No game over the past year has caused more buzz, intrigue and controversy than T.I.M.E. Stories by Manuel Rozoy. Part of the reason is the close lock and key all of the major elements the game has been held under. I am in a unique position, because I’ve played through the first adventure, but I’ve also taught it to dozens of people and been able to see the different paths they’ve taken to solve the puzzles they’re faced with. I’ve probably logged 40 hours of game time with it as a player or teacher and I’m still discovering new secrets. I can say that without a doubt the efforts to shield you from the adventures is for your own good. You don’t want anything revealed to you until you’re sitting at a table ready to play.
For those that don’t know, T.I.M.E. Stories is a cooperative adventure game set in the future. You and your team play Temporal Agents, who will travel to different time periods in order to solve a mystery or stop some world changing event from occurring. Agents will take on the physical appearance of a ‘shell’, someone who was alive in that era. Not only will they gain that person’s looks, but also their physical attributes, such as strength or dexterity. The T.I.M.E. Stories system is designed to act like a gaming console. Once you have the base game new adventures will be released on a regular basis that you can plug into the system. It is a really interesting concept.
I wrote a preview to T.I.M.E. Stories way back in April that you can check out. Back then I was working with a demo copy of the game not quite in its final form. Now that I finally have my hands on finalized version, I can go into a bit more detail, however don’t expect any spoilers here!
The design and art in the final version is amazing. Space Cowboys have stuck with a very simple graphic design to the board, dice, pawns and tokens. I think that will help make all of those game elements interchangeable for several different adventures. Even the box is streamlined and simple. Covered mostly in white it feels like a blank page waiting to be written.
T.I.M.E. Stories is called a decksploration game. As the Temporal Agents explore the map, card layouts will depict the scene they see. They can explore an area by splitting their pawns up to cover more ground or sticking together to avoid danger. Whatever they choose it will cost them time… and time is in short supply. As they proceed through the adventure learning what lies behind each corner and who they can trust, time is always ticking down. When it runs out they will return to home base for a stern reprimand from a superior officer, before taking another stab at the mission from the exact moment they started. This time though, they will have all of the knowledge they gained on the previous run and will be able to (hopefully) avoid making the same time-wasting mistakes as they did in the past.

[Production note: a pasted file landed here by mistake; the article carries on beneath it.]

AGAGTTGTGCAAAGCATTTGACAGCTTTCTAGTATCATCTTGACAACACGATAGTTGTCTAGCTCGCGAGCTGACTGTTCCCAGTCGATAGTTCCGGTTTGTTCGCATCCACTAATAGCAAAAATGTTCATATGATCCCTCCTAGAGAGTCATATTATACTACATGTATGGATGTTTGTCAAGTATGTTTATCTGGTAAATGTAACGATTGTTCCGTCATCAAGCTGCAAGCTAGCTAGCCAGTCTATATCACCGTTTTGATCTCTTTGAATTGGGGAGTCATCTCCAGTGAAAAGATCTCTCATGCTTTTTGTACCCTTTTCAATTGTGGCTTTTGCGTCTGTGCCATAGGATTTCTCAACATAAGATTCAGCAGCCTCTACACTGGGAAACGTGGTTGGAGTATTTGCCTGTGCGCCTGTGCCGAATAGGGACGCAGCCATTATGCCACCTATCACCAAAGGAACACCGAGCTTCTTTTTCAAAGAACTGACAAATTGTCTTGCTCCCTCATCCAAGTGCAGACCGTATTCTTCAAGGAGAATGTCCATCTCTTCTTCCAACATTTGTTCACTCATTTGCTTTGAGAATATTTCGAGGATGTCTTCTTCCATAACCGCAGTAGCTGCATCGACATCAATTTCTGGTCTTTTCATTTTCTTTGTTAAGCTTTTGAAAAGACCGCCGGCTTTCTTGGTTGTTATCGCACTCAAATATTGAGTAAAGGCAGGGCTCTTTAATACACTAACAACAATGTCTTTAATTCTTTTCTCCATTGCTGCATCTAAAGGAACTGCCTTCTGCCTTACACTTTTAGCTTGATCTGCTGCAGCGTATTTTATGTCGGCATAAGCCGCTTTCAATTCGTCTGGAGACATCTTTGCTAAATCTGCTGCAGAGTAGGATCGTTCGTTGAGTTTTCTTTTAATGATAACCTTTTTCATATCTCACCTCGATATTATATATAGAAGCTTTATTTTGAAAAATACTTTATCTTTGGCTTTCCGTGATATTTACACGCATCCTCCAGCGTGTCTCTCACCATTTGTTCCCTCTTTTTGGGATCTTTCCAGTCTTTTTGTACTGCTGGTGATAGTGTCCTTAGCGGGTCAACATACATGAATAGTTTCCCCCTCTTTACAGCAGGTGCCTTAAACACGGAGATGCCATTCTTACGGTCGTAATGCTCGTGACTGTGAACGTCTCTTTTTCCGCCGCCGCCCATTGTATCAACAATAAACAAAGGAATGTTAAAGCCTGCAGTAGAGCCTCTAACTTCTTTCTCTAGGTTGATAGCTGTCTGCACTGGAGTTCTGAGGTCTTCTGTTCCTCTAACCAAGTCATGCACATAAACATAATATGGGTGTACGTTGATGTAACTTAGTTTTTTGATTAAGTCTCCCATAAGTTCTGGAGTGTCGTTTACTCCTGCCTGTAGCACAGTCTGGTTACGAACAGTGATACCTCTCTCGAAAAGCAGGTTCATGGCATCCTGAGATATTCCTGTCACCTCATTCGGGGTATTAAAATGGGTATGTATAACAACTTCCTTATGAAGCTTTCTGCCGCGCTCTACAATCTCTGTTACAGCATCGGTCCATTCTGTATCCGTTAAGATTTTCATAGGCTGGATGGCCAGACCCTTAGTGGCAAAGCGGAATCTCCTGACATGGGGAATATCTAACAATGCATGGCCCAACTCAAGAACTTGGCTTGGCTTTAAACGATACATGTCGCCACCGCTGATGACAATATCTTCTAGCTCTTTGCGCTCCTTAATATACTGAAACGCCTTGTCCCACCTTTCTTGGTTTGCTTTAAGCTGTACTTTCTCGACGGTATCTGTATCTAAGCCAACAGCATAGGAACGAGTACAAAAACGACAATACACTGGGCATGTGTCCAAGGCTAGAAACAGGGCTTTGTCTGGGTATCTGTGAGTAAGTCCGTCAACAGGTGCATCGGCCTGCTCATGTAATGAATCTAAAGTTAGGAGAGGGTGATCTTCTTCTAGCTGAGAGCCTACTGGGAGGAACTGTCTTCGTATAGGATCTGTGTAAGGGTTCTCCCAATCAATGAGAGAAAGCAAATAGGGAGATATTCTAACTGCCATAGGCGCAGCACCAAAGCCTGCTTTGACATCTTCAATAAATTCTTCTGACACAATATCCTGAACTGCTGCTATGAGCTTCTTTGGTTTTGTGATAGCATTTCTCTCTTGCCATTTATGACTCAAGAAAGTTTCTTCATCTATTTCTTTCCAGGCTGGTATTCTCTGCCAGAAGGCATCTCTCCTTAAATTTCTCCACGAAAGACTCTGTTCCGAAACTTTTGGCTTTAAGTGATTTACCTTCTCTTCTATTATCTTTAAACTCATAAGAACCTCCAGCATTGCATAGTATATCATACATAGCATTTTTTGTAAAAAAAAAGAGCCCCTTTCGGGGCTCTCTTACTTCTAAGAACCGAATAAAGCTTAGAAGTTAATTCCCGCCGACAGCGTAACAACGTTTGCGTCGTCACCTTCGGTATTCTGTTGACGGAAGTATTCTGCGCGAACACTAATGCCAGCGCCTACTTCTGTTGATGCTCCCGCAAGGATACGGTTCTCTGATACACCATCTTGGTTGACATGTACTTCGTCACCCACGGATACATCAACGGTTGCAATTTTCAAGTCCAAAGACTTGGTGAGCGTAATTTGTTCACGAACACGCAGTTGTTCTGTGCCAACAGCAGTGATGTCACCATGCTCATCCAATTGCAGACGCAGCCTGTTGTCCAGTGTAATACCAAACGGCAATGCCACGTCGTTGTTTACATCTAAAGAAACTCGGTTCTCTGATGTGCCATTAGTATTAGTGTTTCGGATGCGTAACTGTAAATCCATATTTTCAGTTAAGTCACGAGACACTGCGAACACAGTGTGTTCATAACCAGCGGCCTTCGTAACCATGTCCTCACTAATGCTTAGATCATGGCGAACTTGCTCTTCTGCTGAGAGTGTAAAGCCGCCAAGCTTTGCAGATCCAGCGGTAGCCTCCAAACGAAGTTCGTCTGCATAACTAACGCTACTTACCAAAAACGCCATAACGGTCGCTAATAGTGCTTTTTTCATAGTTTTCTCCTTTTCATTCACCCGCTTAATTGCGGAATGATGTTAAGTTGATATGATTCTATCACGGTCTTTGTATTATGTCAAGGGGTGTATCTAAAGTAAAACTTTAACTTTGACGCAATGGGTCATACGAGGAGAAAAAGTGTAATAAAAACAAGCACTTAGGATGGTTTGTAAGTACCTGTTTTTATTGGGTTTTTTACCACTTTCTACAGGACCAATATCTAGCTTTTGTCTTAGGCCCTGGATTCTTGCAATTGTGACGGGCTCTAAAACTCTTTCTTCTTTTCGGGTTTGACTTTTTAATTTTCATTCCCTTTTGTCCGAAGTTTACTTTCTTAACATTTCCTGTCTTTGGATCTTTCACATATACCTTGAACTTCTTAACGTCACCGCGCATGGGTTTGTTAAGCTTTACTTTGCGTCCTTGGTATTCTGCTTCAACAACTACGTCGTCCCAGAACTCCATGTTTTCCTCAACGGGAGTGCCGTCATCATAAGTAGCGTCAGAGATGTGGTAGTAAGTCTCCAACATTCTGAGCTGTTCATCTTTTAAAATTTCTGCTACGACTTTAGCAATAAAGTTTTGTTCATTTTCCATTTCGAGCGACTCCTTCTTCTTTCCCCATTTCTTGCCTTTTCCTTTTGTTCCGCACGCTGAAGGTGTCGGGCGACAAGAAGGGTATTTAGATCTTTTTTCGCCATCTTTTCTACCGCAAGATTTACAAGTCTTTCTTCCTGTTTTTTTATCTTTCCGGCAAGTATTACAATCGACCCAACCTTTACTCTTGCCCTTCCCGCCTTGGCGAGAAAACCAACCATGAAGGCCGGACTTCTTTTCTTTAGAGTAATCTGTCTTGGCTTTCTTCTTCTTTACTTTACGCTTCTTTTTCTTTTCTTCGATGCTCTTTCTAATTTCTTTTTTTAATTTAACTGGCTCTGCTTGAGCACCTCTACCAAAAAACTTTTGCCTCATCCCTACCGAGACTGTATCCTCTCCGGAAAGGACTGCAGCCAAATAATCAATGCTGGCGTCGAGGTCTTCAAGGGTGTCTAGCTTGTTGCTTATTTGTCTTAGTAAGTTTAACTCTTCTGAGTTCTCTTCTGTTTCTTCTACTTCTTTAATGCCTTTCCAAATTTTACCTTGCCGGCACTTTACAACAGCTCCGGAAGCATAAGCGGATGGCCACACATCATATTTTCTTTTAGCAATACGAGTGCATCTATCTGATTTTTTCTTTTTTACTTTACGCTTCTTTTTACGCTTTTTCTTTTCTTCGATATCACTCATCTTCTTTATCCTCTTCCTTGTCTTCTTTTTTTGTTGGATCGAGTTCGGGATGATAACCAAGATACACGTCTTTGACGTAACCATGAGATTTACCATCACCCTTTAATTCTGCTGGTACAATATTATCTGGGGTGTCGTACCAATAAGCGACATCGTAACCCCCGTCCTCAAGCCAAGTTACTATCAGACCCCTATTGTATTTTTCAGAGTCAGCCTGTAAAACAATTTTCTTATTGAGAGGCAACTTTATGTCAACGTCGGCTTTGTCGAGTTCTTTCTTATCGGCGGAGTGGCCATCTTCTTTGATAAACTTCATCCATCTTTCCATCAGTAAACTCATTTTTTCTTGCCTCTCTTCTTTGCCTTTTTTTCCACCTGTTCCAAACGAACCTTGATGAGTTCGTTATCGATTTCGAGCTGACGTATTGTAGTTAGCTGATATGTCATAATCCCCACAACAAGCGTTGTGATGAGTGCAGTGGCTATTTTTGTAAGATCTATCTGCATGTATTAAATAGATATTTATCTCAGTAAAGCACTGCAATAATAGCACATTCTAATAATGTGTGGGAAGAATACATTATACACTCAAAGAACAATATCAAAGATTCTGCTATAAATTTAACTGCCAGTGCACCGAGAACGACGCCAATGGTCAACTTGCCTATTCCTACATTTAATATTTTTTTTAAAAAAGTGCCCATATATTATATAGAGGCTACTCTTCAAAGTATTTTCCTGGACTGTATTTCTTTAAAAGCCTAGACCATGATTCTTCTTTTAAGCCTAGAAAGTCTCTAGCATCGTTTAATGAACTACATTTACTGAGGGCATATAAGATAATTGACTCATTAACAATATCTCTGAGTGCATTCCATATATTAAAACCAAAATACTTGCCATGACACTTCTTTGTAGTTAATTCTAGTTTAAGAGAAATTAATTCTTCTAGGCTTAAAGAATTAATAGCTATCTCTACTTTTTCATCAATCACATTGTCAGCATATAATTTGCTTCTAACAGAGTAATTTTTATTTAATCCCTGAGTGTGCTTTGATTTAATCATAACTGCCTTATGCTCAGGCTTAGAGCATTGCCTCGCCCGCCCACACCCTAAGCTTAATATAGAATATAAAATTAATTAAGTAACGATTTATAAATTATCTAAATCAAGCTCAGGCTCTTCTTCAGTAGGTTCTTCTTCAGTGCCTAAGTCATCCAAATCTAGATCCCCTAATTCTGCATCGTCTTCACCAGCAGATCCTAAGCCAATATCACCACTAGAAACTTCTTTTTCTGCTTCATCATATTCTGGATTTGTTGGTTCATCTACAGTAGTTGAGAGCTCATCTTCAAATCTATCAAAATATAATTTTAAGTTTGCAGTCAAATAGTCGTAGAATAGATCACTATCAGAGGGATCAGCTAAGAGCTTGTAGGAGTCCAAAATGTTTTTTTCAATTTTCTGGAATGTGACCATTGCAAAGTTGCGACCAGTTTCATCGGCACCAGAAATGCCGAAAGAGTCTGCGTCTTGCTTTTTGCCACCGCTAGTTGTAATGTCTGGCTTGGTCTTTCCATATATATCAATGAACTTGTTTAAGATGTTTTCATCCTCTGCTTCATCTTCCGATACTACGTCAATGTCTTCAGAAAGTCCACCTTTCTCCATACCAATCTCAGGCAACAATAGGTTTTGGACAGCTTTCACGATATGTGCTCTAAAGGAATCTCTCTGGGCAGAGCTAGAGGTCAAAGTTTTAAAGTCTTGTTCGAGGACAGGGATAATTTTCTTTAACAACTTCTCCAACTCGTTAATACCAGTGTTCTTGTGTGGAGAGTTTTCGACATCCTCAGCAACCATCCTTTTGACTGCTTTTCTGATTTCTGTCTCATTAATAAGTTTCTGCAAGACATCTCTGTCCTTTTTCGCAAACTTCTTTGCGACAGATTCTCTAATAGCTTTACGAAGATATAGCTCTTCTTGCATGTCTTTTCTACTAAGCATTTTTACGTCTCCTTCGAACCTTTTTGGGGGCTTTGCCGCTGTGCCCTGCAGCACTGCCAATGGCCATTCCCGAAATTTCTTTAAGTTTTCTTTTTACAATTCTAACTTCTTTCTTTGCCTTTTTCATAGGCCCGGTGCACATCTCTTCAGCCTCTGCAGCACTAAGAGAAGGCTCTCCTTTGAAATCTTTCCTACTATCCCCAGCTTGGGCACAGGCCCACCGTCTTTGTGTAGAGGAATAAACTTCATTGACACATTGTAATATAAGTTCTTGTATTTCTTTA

The cards in the adventure are beautiful and evocative of the feel they’re going for. Each new card layout feels like you’re entered a new location and the scene is set before you. When an Agent explores a card they alone get to see the reverse side that will let them know more information about the location. They can share it with their teammates, but if other Agents want to see specifically what’s on the reverse of the card they’ll have to spend time to go there themselves.
Throughout the game, Agents will have to overcome certain challenges that test their charm, dexterity or strength. Actually not theirs, but the charm, dexterity and strength of the shell they’ve inhabited. Using your team’s strengths to effectively combat challenges is key to success. Challenges are handled with dice. Successful rolls will advance the story, but fails will result in more time being spent, injury or even death.
The base game comes with an adventure set in an Asylum in 1921. Playtime can take as much as 6-10 hours, but the insert is designed so that you can save your progress and come back to it. Other adventures that are on the way include The Marcy Case, set in rural United States in 1992, The Prophecy of Dragons, a medieval adventure, and Under the Mask, set in ancient Egypt.
A game like T.I.M.E. Stories is going to make some people a bit nervous. It is unlike any other game you’ve ever played before and it’s a shared group experience. It plays out a little like a choose-your-own-adventure story. One of the big fears I’ve heard is that you can only play through each adventure once. To a certain degree this is true. Once you know what’s hiding behind a door you’ll always know it’s there, but that doesn’t stop you from trying to take different routes to victory. One thing I’ve experienced is the fun you can have introducing new players to the game and watching the different avenues they will choose or how they will interpret clues in a different way. However nothing compares to playing an adventure for the first time. When I first tried out Asylum with a group of good friends it became clear to me that not only was this adventure an amazing experience, but that T.I.M.E. Stories has so much potential in general. That first game blew my mind and I really can’t wait to experience it again with some of the future expansions. T.I.M.E. Stories will not be for everyone. If you’re expecting a standard gaming experience you might be disappointed or turned off, but for those who can identify and embrace what Rozoy and Space Cowboys are doing with this game I really think they will love it. I’ve been saying it since I sat down to my first attempt, I believe T.I.M.E. Stories has created a new genre of games and I can’t wait to see where it takes us.